What is the ADA?
The American with Disabilities Act (ADA) is a federal civil rights statute enacted in 1990 that protects individuals with disabilities in all areas of public life including employment. The purpose of the ADA is to ensure that people with disabilities have equal rights and is similar to the civil rights granted to individuals based on race, color, sex, national origin, age and religion. Like any statute, there will be amendments and case law that may change the scope of the ADA, so it is important to consult with an experienced labor law attorney if you believe your employer has violated your rights under the ADA or any labor law.
What is a disability under the ADA?
According to the ADA, a disability is defined as “a person who has a physical or mental impairment that substantially limits one or more major life activities” and includes “a person who has a history or record of such an impairment, or a person who is perceived by others as having such an impairment.” The ADA does not provide a specific list of impairments that are covered, but courts have generally defined “disability” broadly.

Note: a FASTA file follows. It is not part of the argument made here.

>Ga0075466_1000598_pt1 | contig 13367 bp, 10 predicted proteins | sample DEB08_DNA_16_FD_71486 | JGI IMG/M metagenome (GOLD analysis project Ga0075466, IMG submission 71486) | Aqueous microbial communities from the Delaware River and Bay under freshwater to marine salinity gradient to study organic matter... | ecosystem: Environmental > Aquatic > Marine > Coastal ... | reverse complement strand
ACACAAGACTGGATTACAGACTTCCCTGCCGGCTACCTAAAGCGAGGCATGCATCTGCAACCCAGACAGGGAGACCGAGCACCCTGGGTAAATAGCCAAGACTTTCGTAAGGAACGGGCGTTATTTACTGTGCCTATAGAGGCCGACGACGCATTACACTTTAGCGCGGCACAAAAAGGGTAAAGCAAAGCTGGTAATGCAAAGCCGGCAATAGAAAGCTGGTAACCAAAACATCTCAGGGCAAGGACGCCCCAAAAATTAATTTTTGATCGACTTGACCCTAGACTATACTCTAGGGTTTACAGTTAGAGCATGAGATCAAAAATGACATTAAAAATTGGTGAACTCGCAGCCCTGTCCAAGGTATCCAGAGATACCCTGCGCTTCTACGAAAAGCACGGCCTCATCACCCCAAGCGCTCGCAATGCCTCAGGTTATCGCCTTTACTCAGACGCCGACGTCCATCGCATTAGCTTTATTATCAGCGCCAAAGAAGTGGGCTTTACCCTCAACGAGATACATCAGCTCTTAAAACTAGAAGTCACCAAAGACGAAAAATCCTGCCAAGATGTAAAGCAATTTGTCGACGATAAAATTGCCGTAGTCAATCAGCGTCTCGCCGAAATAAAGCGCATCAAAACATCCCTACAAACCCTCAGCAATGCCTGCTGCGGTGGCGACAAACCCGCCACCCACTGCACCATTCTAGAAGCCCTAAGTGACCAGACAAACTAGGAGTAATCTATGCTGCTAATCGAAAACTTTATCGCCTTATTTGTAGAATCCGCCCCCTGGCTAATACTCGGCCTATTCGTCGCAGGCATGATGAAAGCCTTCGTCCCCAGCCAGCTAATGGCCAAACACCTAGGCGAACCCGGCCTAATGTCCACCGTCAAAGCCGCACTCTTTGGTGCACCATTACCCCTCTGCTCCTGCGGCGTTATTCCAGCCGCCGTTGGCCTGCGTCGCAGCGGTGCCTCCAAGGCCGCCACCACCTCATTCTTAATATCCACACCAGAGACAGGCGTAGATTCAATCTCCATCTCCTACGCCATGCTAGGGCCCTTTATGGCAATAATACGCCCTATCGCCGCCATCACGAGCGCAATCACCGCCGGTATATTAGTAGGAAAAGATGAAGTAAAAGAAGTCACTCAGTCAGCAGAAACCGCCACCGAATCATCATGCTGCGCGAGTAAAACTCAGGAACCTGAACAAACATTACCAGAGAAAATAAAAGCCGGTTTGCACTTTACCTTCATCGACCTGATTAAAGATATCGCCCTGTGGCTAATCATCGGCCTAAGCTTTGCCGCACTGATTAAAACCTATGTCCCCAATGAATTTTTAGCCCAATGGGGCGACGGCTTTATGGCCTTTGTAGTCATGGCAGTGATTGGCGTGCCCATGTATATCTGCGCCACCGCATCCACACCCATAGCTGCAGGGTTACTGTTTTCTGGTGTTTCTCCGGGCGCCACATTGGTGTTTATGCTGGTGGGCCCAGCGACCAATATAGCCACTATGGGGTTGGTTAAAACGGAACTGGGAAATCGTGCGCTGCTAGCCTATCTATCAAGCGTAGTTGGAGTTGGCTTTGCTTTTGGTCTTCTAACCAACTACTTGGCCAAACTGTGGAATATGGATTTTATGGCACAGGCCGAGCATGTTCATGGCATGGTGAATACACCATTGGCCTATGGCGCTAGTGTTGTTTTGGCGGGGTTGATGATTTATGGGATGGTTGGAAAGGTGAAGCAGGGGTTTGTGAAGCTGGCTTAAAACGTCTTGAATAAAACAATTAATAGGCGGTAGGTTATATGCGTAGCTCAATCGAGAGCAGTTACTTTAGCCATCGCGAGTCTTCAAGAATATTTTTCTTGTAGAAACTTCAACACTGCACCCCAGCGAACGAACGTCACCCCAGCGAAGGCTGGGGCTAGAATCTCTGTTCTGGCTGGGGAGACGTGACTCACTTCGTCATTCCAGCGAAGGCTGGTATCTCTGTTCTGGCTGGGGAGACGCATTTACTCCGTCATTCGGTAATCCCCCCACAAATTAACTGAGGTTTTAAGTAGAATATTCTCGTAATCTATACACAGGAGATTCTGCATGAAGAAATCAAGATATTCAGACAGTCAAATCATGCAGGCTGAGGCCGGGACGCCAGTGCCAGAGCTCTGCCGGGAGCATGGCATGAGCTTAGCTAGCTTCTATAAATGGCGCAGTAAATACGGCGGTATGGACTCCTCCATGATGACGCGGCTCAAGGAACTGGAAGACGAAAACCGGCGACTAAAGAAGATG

Interestingly, the ADA also protects persons who “have a relationship with an individual with a disability.” Specifically, this has been interpreted to mean that an employer may not assume that an employee who has a relationship with a person with a disability would negatively affect job performance. For example, if an applicant for employment is married to a person with a disability, the prospective employer may not assume that the applicant would request excessive absences from work to care for the spouse and reject the applicant based solely on that assumption.